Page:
Slide 8.

Wonder if they'll sell me one so I can have a spare in case the current one fails down the line... =)
 

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SoCalGuy said:
I was perusing Fisker's Quantum partner...and found in their latest corporate presentation that the Q-Drive costs only $4K!!!!

Check it out:
http://www.qtww.com/assets/u/QTWWPresentation11302011.pdf

Slide 8.

Wonder if they'll sell me one so I can have a spare in case the current one fails down the line... =)
As I read the slide, that $4K would only buy you the electronics and control systems (and only if you are being in volume) but does not include the battery, which is made by someone else entirely. So I am sure they will be happy to sell you the stuff but that is not really likely to be the part you would want to replace.

-- Fab.
 

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Fabulist said:
SoCalGuy said:
I was perusing Fisker's Quantum partner...and found in their latest corporate presentation that the Q-Drive costs only $4K!!!!

Check it out:
http://www.qtww.com/assets/u/QTWWPresentation11302011.pdf

Slide 8.

Wonder if they'll sell me one so I can have a spare in case the current one fails down the line... =)
As I read the slide, that $4K would only buy you the electronics and control systems (and only if you are being in volume) but does not include the battery, which is made by someone else entirely. So I am sure they will be happy to sell you the stuff but that is not really likely to be the part you would want to replace.

-- Fab.
I presume it includes the electric motors...
 

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SoCalGuy said:
I presume it includes the electric motors...
Not according to the slide:



But even if it did, the motor is probably the least likely component to need replacing.

-- Fab.
 

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dennis said:
I'd guess current retail cost to be around $10K. That's what Tesla charges for 20 kwh increments on the Model S.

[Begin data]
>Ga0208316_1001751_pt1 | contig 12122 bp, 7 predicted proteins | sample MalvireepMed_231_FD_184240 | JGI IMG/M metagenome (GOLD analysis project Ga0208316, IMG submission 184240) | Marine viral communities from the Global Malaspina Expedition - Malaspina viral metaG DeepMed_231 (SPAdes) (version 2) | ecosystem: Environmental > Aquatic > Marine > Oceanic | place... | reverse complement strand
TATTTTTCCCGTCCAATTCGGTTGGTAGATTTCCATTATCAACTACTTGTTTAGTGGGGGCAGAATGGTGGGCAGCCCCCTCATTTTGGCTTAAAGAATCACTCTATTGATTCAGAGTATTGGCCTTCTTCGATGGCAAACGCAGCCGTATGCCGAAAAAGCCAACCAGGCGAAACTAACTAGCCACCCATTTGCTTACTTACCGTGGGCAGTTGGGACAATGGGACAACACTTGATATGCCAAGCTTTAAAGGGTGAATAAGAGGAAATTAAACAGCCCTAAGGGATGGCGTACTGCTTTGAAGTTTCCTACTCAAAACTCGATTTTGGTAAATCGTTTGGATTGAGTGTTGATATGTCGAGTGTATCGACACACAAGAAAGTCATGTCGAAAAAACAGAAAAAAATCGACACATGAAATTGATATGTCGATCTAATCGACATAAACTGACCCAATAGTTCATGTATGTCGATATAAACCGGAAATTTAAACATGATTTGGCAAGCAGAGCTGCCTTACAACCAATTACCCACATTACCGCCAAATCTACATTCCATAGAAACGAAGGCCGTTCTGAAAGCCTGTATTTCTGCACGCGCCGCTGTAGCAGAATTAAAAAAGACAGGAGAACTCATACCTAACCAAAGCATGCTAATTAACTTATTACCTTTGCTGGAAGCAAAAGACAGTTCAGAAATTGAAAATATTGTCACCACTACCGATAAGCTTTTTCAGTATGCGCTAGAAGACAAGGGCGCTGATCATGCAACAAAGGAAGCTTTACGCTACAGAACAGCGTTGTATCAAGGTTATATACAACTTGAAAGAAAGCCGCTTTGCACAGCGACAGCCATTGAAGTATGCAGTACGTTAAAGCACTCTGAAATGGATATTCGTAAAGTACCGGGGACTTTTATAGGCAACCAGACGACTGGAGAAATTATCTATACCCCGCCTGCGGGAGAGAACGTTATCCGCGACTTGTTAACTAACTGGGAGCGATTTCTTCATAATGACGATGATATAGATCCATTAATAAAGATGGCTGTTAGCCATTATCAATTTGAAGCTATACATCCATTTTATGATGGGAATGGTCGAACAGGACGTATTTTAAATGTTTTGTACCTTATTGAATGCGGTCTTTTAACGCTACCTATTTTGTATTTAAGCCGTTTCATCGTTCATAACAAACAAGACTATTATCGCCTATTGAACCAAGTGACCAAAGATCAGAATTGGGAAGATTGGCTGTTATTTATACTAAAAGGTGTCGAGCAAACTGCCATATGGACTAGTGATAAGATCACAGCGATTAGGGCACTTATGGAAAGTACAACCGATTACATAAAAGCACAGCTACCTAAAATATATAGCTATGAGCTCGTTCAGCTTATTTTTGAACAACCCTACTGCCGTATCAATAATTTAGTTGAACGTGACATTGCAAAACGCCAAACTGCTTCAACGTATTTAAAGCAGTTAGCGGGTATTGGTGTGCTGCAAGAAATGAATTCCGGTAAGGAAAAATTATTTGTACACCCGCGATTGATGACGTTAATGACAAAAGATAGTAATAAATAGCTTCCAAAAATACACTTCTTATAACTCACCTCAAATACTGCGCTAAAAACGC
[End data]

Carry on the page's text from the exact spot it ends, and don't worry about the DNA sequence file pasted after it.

Tesla has a huge lead in battery prices, and no-one else comes close. Google "A123 battery price per kWh" and you'll find many hits saying it costs A123 $1000/kWh to make lithium batteries for vehicles like the Karma.

Here are two advantages Tesla has:
1) Panasonic is an investor and has made a quantity deal with Tesla to supply batteries.
2) Only Tesla uses the 18650 standard size batteris for automotive use. Most other auto companies are using prismatic batteries, which cost more to make. FWIW, Tesla claims the cylindrical shape is the most performance-efficient use of battery materials, and that using lots of separate cells with cooling in between results in an inherently safer pack due to reduced probability of thermal runaway. The downsides to Tesla's approach are that the overall pack size per kWh is larger, and the increased complexity of managing a pack built from thousands of cells.
 

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I think you might find the following video animation interesting:
http://www.firstpost.com/topic/organization/a123systems-fisker-karma-lithium-ion-battery-animation-video-87Xak65iT84-74979-1.html
 

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marswill said:
I think you might find the following video animation interesting:
http://www.firstpost.com/topic/organization/a123systems-fisker-karma-lithium-ion-battery-animation-video-87Xak65iT84-74979-1.html
Embedded for ease of viewing.

[video=youtube]http://www.youtube.com/watch?v=87Xak65iT84&feature=player_embedded[/video]